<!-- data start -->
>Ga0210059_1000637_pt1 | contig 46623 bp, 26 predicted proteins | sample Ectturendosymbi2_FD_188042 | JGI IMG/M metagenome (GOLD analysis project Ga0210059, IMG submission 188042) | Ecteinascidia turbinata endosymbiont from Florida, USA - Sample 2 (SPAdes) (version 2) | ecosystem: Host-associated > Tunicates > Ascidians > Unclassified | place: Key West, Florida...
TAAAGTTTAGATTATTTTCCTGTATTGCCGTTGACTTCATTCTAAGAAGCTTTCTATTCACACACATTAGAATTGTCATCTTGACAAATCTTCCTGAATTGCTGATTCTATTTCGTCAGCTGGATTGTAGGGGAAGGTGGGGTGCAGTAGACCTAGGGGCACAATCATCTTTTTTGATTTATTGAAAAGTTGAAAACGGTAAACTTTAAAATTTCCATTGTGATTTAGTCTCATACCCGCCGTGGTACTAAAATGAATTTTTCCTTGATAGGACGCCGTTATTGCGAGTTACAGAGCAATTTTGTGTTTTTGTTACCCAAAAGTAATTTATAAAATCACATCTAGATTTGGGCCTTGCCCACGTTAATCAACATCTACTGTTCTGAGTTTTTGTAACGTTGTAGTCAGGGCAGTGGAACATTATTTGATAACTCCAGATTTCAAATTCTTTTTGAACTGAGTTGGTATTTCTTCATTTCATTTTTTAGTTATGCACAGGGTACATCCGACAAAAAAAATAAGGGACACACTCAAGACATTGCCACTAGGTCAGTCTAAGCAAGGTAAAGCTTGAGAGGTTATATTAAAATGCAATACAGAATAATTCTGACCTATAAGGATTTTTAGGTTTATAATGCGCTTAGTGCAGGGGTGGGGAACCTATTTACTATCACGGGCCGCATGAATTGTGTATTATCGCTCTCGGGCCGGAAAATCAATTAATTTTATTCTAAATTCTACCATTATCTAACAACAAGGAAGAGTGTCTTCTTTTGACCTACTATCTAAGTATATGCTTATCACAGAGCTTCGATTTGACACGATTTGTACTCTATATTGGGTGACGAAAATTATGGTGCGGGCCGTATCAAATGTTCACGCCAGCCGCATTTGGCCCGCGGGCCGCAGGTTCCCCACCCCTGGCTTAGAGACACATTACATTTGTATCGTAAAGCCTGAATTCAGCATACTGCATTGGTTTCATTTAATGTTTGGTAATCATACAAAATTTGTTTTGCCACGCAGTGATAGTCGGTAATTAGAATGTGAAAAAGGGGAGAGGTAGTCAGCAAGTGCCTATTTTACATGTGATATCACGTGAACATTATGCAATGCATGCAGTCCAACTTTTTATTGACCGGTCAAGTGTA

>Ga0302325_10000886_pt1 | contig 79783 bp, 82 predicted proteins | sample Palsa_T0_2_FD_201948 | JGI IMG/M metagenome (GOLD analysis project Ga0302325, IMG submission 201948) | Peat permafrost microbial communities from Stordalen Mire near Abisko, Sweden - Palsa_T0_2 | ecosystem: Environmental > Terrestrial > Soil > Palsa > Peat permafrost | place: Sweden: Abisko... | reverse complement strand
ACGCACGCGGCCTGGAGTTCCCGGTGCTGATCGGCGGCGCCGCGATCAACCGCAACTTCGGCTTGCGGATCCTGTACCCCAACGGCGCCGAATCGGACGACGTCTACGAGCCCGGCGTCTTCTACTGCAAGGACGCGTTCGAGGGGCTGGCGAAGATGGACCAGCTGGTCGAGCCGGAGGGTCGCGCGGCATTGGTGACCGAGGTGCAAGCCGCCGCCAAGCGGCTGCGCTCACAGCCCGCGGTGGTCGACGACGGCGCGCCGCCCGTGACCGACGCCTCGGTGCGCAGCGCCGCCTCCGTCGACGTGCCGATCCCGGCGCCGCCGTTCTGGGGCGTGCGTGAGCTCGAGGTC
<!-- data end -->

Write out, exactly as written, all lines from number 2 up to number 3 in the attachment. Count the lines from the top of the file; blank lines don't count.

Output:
TAAAGTTTAGATTATTTTCCTGTATTGCCGTTGACTTCATTCTAAGAAGCTTTCTATTCACACACATTAGAATTGTCATCTTGACAAATCTTCCTGAATTGCTGATTCTATTTCGTCAGCTGGATTGTAGGGGAAGGTGGGGTGCAGTAGACCTAGGGGCACAATCATCTTTTTTGATTTATTGAAAAGTTGAAAACGGTAAACTTTAAAATTTCCATTGTGATTTAGTCTCATACCCGCCGTGGTACTAAAATGAATTTTTCCTTGATAGGACGCCGTTATTGCGAGTTACAGAGCAATTTTGTGTTTTTGTTACCCAAAAGTAATTTATAAAATCACATCTAGATTTGGGCCTTGCCCACGTTAATCAACATCTACTGTTCTGAGTTTTTGTAACGTTGTAGTCAGGGCAGTGGAACATTATTTGATAACTCCAGATTTCAAATTCTTTTTGAACTGAGTTGGTATTTCTTCATTTCATTTTTTAGTTATGCACAGGGTACATCCGACAAAAAAAATAAGGGACACACTCAAGACATTGCCACTAGGTCAGTCTAAGCAAGGTAAAGCTTGAGAGGTTATATTAAAATGCAATACAGAATAATTCTGACCTATAAGGATTTTTAGGTTTATAATGCGCTTAGTGCAGGGGTGGGGAACCTATTTACTATCACGGGCCGCATGAATTGTGTATTATCGCTCTCGGGCCGGAAAATCAATTAATTTTATTCTAAATTCTACCATTATCTAACAACAAGGAAGAGTGTCTTCTTTTGACCTACTATCTAAGTATATGCTTATCACAGAGCTTCGATTTGACACGATTTGTACTCTATATTGGGTGACGAAAATTATGGTGCGGGCCGTATCAAATGTTCACGCCAGCCGCATTTGGCCCGCGGGCCGCAGGTTCCCCACCCCTGGCTTAGAGACACATTACATTTGTATCGTAAAGCCTGAATTCAGCATACTGCATTGGTTTCATTTAATGTTTGGTAATCATACAAAATTTGTTTTGCCACGCAGTGATAGTCGGTAATTAGAATGTGAAAAAGGGGAGAGGTAGTCAGCAAGTGCCTATTTTACATGTGATATCACGTGAACATTATGCAATGCATGCAGTCCAACTTTTTATTGACCGGTCAAGTGTA

>Ga0302325_10000886_pt1 | contig 79783 bp, 82 predicted proteins | sample Palsa_T0_2_FD_201948 | JGI IMG/M metagenome (GOLD analysis project Ga0302325, IMG submission 201948) | Peat permafrost microbial communities from Stordalen Mire near Abisko, Sweden - Palsa_T0_2 | ecosystem: Environmental > Terrestrial > Soil > Palsa > Peat permafrost | place: Sweden: Abisko... | reverse complement strand